Women Facing Same Choice as Angelina Jolie Talk Life-Changing Decision – ABC News
In a personal essay for the New York Times, Oscar-winning actress Angelina Jolie recounted the painful and life-changing choice to remove her ovaries and fallopian tubes in an effort to significantly lower her cancer risk.
It’s a choice many women at high risk for developing breast or ovarian cancer have faced out of the spotlight and in some cases women decide that immediate surgery is not right for them.
Lindsay Avner was just 22 when she tested positive for same genetic mutation on the BRCA1 gene that Angelina Jolie has. The gene mutation alone indicates a 55 to 65 percent chance of developing breast cancer and a 39 percent chance of developing ovarian cancer, according to the National Cancer Institute. When combined with a family history of the disease, the chances are even greater.
“I had convinced that I [would have] tested negative,” Avner said. “I felt like I had my father’s side…I was like I’m not going to have to deal with it. It was totally shocking and totally jarring.”
While nationally just 1.3 percent of women will be diagnosed with ovarian cancer and 1 in 8 women will have breast cancer, women with the BRCA gene mutation have a 45 to 65 percent chance of developing breast cancer and an 11 to 40 percent chance of developing ovarian cancer, depending on if it’s a BRCA1 or BRCA 2 mutation.
Avner said in 2006 she was faced with one clear option to protect herself. She could have her breasts and ovaries removed to nearly eliminate her related-cancer risk.
“Here I am at 22 years old and I feel like there’s a cloud of cancer following me,” said Avner.
At 23, Avner had a double mastectomy, but did not have the second surgery to remove her ovaries and Fallopian tubes, which would throw her into menopause. Avner said she and her doctors decided to wait until she was 35 to have the second surgery so she could have a chance to have children.
Avner said she tried to crowd out this medical timeline in her twenties but sometimes it was hard to ignore.
“In the back of your mind [there’s a] lurching feeling, ‘Hurry up get married, have children, get your ovaries out at 35,’” Avner, now 32, recalled. “That pressure it was undeniable.”
Eventually Avner froze her eggs to take the pressure off her relationships. Now 32, Avner is engaged and plans to start a family as soon as she’s married later this year.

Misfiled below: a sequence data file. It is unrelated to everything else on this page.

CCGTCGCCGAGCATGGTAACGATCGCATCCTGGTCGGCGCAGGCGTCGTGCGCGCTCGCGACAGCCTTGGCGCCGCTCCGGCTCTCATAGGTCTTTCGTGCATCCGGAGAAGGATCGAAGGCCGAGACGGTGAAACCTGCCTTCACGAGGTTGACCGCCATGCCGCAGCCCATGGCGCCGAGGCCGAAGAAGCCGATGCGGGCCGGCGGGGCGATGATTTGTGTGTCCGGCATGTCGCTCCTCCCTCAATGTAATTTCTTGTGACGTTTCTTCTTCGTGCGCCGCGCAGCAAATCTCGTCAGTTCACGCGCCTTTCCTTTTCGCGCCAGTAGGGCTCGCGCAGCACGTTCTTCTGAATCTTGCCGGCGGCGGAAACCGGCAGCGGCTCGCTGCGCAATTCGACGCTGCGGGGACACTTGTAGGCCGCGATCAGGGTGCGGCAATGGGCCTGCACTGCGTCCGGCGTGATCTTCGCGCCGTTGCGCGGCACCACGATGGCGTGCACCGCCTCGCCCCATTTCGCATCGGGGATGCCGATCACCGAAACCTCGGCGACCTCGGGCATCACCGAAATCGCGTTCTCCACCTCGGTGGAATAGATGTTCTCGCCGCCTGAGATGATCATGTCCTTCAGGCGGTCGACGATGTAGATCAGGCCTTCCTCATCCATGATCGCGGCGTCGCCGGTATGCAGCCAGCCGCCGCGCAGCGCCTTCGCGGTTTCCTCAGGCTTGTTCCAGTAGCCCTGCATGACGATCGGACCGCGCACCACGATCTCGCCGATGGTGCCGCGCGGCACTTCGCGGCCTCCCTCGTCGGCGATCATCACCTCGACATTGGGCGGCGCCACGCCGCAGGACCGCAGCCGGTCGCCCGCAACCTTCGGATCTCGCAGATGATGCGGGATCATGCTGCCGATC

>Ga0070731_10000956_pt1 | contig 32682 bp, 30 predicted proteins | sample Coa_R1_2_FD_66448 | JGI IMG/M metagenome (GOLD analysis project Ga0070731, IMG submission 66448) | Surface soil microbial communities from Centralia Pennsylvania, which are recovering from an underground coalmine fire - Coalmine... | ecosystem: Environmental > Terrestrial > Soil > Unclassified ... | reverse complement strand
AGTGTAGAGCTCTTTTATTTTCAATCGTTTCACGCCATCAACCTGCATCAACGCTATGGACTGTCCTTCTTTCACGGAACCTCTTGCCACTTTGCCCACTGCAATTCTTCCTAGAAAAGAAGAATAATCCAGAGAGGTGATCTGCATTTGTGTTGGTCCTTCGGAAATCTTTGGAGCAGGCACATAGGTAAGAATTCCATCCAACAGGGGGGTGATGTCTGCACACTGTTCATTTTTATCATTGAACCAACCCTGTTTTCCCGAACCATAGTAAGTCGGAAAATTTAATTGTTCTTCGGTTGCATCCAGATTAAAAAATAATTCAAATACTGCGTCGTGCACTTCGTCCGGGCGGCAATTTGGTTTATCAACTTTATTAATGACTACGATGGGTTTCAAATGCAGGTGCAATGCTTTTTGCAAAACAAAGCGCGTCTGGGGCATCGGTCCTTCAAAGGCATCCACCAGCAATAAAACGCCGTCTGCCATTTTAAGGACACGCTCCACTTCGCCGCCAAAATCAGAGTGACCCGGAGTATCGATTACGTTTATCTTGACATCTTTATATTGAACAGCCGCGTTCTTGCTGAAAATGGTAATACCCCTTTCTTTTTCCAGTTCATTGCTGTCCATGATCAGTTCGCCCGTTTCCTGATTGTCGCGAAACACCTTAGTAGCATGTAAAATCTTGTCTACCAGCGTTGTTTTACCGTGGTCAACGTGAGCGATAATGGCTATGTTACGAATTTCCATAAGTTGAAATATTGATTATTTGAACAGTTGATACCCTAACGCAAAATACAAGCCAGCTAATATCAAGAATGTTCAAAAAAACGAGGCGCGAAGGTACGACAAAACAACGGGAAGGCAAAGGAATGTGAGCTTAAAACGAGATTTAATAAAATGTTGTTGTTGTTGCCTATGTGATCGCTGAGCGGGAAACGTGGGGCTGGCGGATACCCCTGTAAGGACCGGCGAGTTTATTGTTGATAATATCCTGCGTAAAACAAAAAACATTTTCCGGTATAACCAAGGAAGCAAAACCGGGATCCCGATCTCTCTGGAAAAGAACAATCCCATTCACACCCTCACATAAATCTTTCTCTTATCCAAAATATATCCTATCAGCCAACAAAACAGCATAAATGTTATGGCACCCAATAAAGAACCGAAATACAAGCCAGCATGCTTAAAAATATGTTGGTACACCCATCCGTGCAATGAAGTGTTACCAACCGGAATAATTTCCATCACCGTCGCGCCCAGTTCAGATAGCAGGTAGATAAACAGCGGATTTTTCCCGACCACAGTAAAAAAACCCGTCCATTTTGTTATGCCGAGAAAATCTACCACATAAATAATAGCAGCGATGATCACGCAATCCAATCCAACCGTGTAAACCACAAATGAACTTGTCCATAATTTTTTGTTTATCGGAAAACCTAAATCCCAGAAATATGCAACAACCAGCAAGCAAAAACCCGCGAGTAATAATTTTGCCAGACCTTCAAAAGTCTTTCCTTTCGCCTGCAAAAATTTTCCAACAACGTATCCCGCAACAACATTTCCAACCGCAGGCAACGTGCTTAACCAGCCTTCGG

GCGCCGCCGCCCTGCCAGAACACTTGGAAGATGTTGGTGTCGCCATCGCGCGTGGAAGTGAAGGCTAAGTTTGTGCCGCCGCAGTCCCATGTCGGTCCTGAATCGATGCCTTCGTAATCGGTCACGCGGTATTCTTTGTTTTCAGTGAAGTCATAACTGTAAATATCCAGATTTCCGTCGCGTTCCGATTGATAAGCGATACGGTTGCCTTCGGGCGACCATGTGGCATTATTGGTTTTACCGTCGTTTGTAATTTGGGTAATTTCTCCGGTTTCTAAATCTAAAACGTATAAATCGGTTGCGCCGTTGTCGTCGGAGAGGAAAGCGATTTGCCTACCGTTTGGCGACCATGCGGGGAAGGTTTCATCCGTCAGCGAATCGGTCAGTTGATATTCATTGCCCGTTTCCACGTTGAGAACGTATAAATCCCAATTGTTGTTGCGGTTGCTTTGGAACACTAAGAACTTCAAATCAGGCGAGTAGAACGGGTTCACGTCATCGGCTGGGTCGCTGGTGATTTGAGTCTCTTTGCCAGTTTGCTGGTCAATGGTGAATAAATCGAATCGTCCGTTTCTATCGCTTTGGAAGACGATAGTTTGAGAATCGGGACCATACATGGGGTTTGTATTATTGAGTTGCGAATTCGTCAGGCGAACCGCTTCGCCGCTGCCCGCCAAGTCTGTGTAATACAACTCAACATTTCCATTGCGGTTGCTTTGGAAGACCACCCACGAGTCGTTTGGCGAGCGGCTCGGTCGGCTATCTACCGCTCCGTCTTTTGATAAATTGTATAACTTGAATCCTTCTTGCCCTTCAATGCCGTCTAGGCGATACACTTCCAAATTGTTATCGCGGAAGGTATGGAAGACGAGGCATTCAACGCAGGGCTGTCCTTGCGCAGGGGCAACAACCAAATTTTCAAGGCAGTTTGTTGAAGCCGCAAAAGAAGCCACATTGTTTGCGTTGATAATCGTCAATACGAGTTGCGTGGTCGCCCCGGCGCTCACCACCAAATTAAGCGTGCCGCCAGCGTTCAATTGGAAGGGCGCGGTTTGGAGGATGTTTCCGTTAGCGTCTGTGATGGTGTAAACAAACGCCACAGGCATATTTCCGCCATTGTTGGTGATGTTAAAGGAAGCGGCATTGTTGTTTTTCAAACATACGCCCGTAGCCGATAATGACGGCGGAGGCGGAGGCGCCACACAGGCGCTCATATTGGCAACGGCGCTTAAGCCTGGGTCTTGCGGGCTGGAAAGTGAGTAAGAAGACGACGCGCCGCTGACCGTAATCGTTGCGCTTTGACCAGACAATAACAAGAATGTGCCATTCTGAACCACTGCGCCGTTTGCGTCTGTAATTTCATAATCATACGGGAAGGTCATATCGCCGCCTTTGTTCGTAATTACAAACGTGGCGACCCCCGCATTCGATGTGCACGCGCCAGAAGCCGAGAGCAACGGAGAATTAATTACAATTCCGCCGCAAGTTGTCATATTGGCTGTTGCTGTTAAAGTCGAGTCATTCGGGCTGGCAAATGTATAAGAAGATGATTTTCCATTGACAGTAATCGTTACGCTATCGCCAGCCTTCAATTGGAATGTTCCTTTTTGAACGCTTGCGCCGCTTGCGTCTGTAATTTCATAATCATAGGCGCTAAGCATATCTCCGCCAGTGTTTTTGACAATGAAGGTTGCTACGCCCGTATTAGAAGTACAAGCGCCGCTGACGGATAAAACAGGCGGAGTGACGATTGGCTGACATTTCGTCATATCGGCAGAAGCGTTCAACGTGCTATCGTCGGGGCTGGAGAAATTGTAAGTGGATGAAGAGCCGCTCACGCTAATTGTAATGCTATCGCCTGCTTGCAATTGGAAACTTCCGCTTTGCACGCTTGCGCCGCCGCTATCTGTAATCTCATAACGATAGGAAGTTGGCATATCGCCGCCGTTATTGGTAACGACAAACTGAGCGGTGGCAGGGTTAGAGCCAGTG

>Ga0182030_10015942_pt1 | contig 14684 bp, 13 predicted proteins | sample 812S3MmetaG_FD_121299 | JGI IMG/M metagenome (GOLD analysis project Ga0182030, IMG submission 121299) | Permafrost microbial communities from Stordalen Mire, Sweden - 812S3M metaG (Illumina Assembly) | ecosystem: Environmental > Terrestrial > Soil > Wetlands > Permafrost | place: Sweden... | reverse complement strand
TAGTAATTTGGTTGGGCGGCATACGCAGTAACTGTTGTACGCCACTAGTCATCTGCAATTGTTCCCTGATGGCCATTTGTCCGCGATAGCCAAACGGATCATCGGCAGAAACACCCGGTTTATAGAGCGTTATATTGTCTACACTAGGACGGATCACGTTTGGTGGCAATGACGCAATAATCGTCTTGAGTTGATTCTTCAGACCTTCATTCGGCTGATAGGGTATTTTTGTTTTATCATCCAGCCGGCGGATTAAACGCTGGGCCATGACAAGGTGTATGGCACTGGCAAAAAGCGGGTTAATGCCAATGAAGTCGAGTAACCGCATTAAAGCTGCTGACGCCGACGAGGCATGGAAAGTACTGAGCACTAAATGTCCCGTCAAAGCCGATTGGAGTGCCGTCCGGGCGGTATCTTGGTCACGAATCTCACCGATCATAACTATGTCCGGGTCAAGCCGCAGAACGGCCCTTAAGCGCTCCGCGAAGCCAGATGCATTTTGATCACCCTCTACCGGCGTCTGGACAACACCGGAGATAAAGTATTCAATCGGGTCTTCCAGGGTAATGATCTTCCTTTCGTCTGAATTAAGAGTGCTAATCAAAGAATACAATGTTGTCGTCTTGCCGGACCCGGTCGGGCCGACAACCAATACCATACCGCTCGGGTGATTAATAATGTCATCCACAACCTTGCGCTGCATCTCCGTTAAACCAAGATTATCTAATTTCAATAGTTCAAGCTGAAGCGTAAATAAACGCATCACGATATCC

“Yes, you want life to unfold [naturally],” said Avner. But “You have information you can’t ignore.”
Avner founded the Bright Pink non-profit organization that aims to educate young women at risk for breast and ovarian cancer so they can be proactive. Avner said she wants to help other young women facing the same situation she did.
Angela Smith, one woman who Avner worked with, said it took seven years for her to decide to go ahead with both the double mastectomy and removal of her ovaries. Smith was 30, with a 7-year-old son, when she first tested positive for the BRCA1 gene in 2007.
After the test Smith said she didn’t feel ready to have surgeries and instead opted for high level of medical screenings. Last year after a biopsy lead to an MRI and additional worry, Smith decided to go ahead with the operations.
“I kind of thought…‘what I am gaining keeping these body parts?’ It seemed like the natural decision at that point,” she said.
After the surgeries Smith said she felt a weight lifted off her shoulders.
“I didn’t realize how heavy it was,” she said. “I remember waking up and being under anesthesia [thinking] ‘They did it, I’m going to be ok and I’m going to be here to see my son grow up.'”
Both Smith and Avner hope that Jolie’s essay will encourage women to be proactive about reducing cancer risks and Avner thinks the essay could save hundreds to thousands of lives. Avner said women, like herself, who are at a high risk for cancers need to educate themselves so they can grapple with tough questions about their future.
“Ninety percent of the time I feel strong and empowered and 10 percent I feel ‘My gosh isn’t this a lot?’” said Avner.